Tips that will help you feel better and relieve your pain
You can use heat or cold therapy to relieve tension and pain in your muscles
A lumbar herniated disc can cause muscle tension. Cold and heat therapy can help relieve this tension. Heating can loosen tight muscles that cause spasms and increase blood flow. Cold therapy reduces local tissue temperature, which has an analgesic as well as anti-inflammatory effect.
- Heat your back prior to exercising or stretching to reduce muscle tension.
- Use a heating pad to heat your lower back during the day. (To avoid thermal injury, make sure you use a physical buffer, such as a paper towel.
- This same method can also be used after stretching, exercising or massage for pain relief.
- You can also heat your body with adhesive heat wrap which delivers low-level heat continuously over many hours. Warm baths and/or showers are other options.
Explore a variety of options to discover what works for you. Personal preference can often dictate the heat you use and the type of heat you use.
Moderate physical activity releases endorphins
Even though it might seem counterintuitive to some, exercise can help relieve pain if you have a herniated lumbar disc. The body releases endorphins when it exercises, which can help improve your mood as well as reduce pain perception.
People with lumbar herniated discs can tolerate activities that are low-impact, such as:
- Walking outside or on the treadmill
- An elliptical training device
- Bicycling on a recumbent bike
Hydrotherapy, which is water-based, may be a good option if your pain is severe. Water-based activities are recommended as the buoyancy of the water counteracts gravity. It also reduces the load on your spinal discs. You may be referred to a swimming or water-based physical therapy program by your healthcare provider.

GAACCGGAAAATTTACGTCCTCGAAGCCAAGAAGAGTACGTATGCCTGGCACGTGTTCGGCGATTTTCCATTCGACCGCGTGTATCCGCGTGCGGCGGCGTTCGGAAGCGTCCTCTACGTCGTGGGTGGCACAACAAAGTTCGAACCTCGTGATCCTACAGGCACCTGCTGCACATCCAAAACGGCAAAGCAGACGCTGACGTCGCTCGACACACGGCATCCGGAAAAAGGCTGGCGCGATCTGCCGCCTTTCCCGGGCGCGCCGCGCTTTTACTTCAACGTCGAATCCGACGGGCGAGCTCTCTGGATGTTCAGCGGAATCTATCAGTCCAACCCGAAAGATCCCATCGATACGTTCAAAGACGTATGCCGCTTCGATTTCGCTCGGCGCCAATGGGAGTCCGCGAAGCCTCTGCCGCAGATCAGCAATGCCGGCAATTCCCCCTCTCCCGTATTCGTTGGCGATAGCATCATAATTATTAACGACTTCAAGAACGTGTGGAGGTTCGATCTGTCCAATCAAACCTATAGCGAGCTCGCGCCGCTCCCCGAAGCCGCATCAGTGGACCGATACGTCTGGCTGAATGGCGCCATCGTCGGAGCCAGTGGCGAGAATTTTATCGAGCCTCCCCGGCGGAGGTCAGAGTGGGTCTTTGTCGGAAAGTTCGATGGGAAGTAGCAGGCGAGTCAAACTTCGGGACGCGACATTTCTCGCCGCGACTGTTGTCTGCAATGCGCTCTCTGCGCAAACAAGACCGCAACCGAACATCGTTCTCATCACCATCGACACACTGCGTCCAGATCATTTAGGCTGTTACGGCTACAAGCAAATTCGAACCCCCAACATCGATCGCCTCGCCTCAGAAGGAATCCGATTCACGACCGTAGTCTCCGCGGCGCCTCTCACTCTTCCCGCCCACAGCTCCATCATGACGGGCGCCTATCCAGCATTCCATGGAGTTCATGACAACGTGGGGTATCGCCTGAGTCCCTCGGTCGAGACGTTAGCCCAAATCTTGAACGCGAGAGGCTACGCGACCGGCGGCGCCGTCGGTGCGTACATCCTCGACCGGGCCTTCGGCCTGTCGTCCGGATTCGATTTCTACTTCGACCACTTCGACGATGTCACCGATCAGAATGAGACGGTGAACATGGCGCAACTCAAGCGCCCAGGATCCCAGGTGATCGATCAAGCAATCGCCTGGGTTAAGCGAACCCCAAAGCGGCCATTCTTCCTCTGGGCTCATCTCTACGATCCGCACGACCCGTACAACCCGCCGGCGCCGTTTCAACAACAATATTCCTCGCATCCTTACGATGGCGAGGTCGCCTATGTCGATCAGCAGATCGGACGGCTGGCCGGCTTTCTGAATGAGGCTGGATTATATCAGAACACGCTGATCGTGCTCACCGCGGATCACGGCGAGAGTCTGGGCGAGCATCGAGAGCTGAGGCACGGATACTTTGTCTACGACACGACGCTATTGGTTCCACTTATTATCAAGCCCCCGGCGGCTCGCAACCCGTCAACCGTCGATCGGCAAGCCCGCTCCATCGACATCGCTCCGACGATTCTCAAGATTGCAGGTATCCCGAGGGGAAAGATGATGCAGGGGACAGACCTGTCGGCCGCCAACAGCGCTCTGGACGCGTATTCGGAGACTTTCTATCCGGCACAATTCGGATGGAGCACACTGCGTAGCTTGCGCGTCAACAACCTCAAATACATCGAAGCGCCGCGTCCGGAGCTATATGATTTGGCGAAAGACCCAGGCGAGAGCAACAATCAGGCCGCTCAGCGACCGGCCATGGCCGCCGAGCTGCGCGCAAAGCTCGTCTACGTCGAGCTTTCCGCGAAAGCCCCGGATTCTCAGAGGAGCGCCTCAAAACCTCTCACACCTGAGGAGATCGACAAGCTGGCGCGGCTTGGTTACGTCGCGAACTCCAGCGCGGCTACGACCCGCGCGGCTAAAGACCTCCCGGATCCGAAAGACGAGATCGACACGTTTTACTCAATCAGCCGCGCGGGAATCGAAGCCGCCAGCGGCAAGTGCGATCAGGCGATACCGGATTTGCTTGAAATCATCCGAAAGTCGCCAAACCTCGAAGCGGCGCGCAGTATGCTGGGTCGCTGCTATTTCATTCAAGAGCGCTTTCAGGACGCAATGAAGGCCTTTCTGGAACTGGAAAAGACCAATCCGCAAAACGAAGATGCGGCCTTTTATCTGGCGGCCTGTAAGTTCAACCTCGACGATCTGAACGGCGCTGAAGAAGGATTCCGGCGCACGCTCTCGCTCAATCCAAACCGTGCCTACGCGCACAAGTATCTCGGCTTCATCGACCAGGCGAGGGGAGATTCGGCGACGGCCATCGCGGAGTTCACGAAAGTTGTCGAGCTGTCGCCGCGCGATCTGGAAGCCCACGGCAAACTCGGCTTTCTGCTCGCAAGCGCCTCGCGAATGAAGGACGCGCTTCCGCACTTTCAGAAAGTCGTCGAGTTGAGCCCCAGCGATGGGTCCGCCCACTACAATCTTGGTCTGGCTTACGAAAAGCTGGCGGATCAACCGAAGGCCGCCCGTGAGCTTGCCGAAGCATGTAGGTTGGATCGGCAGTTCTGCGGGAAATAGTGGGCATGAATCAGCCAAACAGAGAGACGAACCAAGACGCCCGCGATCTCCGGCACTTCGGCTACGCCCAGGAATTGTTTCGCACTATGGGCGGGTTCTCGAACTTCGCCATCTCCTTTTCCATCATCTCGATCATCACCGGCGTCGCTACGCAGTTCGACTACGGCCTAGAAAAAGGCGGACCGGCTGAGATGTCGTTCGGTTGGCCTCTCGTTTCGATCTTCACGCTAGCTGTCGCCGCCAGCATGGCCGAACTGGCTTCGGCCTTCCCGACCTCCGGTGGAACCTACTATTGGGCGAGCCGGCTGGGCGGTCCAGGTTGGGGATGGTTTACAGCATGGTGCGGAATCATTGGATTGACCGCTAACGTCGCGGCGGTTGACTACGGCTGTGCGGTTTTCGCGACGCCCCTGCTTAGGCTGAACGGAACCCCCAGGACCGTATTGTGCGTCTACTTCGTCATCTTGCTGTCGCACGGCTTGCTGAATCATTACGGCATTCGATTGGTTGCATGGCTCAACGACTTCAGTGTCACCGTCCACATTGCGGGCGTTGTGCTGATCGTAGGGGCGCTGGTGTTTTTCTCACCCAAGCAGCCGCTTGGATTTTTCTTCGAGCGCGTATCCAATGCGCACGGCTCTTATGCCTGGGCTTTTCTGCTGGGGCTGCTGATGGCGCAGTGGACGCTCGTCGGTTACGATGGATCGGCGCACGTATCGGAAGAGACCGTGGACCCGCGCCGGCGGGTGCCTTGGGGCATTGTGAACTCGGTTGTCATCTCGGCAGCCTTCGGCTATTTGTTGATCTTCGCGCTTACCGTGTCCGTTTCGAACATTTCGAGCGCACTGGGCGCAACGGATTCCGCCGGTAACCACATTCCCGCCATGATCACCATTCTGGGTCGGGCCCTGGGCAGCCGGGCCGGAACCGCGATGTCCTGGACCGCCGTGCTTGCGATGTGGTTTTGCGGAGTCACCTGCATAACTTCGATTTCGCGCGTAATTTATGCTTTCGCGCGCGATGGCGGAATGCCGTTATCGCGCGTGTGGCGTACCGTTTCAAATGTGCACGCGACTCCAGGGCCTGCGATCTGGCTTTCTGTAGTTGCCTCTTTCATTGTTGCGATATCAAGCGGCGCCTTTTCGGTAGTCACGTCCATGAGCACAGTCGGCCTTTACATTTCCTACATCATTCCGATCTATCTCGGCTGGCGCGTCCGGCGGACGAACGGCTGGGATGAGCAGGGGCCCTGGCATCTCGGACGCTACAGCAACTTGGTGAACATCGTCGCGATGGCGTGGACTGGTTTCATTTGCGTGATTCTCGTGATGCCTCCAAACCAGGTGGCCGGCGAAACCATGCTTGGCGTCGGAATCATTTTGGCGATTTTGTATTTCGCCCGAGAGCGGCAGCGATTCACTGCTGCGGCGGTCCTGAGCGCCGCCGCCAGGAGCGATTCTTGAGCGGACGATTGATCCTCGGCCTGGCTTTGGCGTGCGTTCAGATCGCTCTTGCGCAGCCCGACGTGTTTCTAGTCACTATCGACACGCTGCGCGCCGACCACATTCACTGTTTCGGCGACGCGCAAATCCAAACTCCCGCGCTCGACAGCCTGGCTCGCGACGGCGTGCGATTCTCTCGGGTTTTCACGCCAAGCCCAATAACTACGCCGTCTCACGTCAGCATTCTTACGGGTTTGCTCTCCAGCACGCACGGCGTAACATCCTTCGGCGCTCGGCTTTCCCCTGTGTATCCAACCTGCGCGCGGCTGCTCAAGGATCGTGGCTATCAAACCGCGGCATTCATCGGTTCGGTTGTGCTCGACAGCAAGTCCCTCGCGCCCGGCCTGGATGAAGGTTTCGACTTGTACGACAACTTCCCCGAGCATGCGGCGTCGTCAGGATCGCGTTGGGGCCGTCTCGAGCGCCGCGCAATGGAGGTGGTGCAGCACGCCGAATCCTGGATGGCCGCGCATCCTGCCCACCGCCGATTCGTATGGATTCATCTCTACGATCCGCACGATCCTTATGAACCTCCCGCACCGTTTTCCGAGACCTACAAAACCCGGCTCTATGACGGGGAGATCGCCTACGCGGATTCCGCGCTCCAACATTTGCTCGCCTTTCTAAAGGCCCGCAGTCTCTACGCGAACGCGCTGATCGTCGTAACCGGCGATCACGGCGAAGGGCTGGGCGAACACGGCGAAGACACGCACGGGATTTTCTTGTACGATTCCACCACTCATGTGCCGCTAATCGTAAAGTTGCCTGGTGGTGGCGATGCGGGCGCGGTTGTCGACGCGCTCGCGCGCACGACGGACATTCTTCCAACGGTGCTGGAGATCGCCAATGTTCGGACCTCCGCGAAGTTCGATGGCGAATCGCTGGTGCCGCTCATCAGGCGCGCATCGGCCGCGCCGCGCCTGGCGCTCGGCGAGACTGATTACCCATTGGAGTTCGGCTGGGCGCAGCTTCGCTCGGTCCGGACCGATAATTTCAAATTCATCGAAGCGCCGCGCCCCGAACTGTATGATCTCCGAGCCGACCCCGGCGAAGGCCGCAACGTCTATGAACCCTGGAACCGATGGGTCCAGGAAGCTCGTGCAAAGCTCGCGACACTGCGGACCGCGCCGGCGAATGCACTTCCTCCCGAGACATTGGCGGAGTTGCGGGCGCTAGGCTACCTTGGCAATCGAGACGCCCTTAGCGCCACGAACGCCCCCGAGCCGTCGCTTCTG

Certain sleeping positions are helpful in relieving herniated disc pain
A lumbar herniated disc can cause pain that gets worse over the course of the night. A position that relieves pressure from your spine may be a good option. These are some good options:
- A pillow can be used under your knees to relieve tension in the lower back.
- Place a pillow under your knees and lie on your stomach. This will help keep your spine straight.
The position of your herniated disc will most likely determine the preferred sleeping position and pillow placements. To find what is best for you, try different pillows and positions.
The McKenzie Method is a great way to reduce sciatica pain
One type of physical therapy involves a special approach to exercise, the McKenzie Method. Lumbar herniated disc pain can be treated with the McKenzie Method. It involves a specific exercise program.
- Your symptoms will usually dictate which McKenzie Method exercises a physical therapy will recommend.
- After you feel better, your treatment will shift to longer-term rehabilitation. This will help strengthen your back and other key areas.
A back strengthening and stretching program should continue even after the lumbar herniated disc pain has subsided to decrease the likelihood of the lumbar discomfort returning.
The use of myofascial releases and/or massages may reduce pain
Myofascial pain is not the source of lumbar pain. However, it can be a secondary source. Bad posture and inactivity may make it worse. Myofascial Release, a type of manual therapy that is proven to reduce low back pain, is one example. Myofascial and postural training can be initiated in physical therapists, but there are also methods that can be done at-home.
- You can use a lacrosse ball or a massage stick to apply pressure to tender or trigger points in your lumbar area.
- Once you have identified a trigger/tender point, apply constant pressure for 1 to 2-minutes to allow the muscle to relax.
- You can repeat these steps to activate multiple trigger points in your lumbar area.
- The pressure being applied onto inflamed muscle may cause discomfort. Cold therapy (ice) is strongly recommended after myofascial relief to reduce pain.